Several different memorable characters are described at length in this poem. The sing- ing teacher is a tall, lean, grim-looking man who resembles “a tuning fork turned on its end.” One of my favorites is a Mrs. Caro- line Dean:
What a method was yours, of appearing prepared
To make every tune in the hymnal look scared!
Your voice was voluminous, rather than rich,
And not predistinguished for accurate pitch;
But you seemed every word to o’erpoweringly feel,
And humbled and drove away skill with your zeal.
Then there was Nathaniel F. Jennings:
…how sadly you tried,
With your eyes a third closed, and your mouth open wide,
To sport an acceptable voice, like the rest,
And cultivate powers you never possessed!
They were just out of music, it used to be said,
When they drafted the plan of your square, shaggy head.
You fired at each note, as it were, in the dark,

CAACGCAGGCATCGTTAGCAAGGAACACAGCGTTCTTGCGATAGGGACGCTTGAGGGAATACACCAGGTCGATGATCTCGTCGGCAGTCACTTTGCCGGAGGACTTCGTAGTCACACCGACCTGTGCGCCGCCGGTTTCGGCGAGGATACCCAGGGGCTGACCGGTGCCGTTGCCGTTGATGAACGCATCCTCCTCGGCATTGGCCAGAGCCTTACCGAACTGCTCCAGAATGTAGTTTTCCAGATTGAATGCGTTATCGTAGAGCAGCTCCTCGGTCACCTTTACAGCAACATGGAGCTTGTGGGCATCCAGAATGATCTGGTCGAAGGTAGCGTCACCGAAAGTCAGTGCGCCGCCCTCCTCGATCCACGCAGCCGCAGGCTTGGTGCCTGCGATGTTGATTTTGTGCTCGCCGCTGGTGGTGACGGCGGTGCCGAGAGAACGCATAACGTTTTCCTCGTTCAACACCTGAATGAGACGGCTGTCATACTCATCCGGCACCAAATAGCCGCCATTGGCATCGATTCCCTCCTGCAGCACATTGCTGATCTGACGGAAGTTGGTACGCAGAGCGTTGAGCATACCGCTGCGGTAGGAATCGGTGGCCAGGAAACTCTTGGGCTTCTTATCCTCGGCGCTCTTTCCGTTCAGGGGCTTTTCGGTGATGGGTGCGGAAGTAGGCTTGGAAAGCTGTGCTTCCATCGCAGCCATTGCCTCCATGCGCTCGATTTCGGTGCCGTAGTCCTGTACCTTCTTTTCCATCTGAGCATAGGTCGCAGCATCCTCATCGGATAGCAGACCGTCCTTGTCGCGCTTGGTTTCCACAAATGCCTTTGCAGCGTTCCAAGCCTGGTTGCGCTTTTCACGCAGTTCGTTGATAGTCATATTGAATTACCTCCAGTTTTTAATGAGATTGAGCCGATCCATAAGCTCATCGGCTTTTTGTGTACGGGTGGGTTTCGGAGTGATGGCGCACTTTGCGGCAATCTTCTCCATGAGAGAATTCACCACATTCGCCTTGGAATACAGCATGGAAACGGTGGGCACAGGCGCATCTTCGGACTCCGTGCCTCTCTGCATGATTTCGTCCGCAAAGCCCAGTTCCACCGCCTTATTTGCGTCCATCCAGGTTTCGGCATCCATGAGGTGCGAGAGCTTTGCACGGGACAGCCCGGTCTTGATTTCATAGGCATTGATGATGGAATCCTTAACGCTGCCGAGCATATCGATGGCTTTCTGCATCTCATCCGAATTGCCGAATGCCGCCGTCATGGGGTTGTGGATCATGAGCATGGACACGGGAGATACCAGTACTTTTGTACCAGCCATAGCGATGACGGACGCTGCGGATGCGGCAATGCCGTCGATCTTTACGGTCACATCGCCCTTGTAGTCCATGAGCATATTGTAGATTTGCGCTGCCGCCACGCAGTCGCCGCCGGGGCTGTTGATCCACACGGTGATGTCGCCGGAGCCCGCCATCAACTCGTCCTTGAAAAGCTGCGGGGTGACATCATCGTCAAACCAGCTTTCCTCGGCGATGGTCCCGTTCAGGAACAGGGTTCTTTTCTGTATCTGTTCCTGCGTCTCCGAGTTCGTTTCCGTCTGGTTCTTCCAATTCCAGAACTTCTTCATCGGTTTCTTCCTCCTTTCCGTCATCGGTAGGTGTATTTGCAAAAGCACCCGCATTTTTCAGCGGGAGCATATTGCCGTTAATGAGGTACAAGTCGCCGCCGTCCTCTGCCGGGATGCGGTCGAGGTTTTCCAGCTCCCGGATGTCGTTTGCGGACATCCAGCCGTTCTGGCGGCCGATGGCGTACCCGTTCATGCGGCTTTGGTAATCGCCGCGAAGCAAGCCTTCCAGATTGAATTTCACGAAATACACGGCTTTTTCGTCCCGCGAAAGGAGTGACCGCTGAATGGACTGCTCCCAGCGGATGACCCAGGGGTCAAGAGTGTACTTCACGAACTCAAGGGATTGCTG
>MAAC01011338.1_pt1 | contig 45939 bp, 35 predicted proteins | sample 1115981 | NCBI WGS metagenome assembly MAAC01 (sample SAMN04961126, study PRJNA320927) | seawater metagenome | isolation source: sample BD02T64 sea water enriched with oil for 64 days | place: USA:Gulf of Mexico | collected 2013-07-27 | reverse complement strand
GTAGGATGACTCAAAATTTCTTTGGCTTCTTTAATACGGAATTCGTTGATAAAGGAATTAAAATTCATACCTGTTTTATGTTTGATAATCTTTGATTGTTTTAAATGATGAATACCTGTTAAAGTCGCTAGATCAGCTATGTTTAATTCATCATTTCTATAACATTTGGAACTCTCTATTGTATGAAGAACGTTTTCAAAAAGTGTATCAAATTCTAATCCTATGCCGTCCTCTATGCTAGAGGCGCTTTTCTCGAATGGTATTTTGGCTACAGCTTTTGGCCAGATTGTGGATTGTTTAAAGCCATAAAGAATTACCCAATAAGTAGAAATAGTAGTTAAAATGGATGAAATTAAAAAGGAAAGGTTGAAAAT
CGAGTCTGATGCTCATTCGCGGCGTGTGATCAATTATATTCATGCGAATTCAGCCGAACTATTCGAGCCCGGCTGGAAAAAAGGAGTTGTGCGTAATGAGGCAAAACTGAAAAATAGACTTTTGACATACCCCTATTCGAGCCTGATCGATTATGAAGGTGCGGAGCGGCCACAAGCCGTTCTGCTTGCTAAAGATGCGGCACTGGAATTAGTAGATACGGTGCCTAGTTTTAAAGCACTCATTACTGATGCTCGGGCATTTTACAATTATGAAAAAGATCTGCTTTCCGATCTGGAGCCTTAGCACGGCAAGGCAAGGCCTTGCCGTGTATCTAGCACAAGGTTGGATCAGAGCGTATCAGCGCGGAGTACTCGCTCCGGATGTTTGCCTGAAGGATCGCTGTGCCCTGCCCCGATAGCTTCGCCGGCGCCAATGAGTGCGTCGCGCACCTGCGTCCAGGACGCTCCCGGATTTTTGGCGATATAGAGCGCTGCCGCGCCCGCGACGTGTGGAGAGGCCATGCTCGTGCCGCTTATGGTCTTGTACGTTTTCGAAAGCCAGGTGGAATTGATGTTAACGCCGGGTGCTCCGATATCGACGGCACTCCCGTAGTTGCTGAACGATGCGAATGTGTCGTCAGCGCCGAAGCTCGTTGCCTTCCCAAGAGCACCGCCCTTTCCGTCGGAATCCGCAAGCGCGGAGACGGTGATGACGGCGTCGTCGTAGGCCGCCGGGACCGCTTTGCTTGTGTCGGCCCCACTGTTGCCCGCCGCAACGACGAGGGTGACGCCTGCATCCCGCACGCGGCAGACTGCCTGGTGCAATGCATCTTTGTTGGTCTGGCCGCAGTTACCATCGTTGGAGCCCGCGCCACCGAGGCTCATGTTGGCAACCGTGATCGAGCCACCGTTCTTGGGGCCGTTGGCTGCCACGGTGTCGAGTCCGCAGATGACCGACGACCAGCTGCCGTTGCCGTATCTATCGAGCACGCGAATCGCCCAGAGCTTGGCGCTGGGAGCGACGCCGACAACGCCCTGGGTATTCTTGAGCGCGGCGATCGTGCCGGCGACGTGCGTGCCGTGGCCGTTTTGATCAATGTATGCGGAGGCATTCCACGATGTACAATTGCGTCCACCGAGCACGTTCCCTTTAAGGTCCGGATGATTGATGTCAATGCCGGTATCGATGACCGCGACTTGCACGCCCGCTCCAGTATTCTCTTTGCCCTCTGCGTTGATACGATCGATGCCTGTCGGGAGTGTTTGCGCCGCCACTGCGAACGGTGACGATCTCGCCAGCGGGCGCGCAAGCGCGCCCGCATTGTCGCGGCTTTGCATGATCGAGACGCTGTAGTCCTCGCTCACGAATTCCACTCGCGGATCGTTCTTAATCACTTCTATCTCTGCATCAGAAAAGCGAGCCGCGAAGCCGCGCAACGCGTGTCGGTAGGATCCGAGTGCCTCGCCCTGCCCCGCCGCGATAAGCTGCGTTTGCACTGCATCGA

As an amateur rifleman would at a mark,
And short of opinion, till after the shot,
Of whether you’d happen to hit it or not.
Those last lines remind me of a soprano at a former parish who was having trouble hitting the notorious high B-flat in Paul Manz’s “E’en so, Lord Jesus, quickly come,” and politely asked the director “When we get there, is it all right if I just sing as high as I can?”
This reminds us that our collective efforts in volunteer choirs can reach heights that, individually, we could not hope for. The satisfaction comes from getting better and better, and we will not achieve perfection until we join the heavenly choir. We hope that our musical offerings will continue to inspire beyond our individual efforts. As for making the occasional loud and obvious mistake, we must cultivate the virtue of gratitude for the opportunity of providing the other members of the choir with so much entertainment.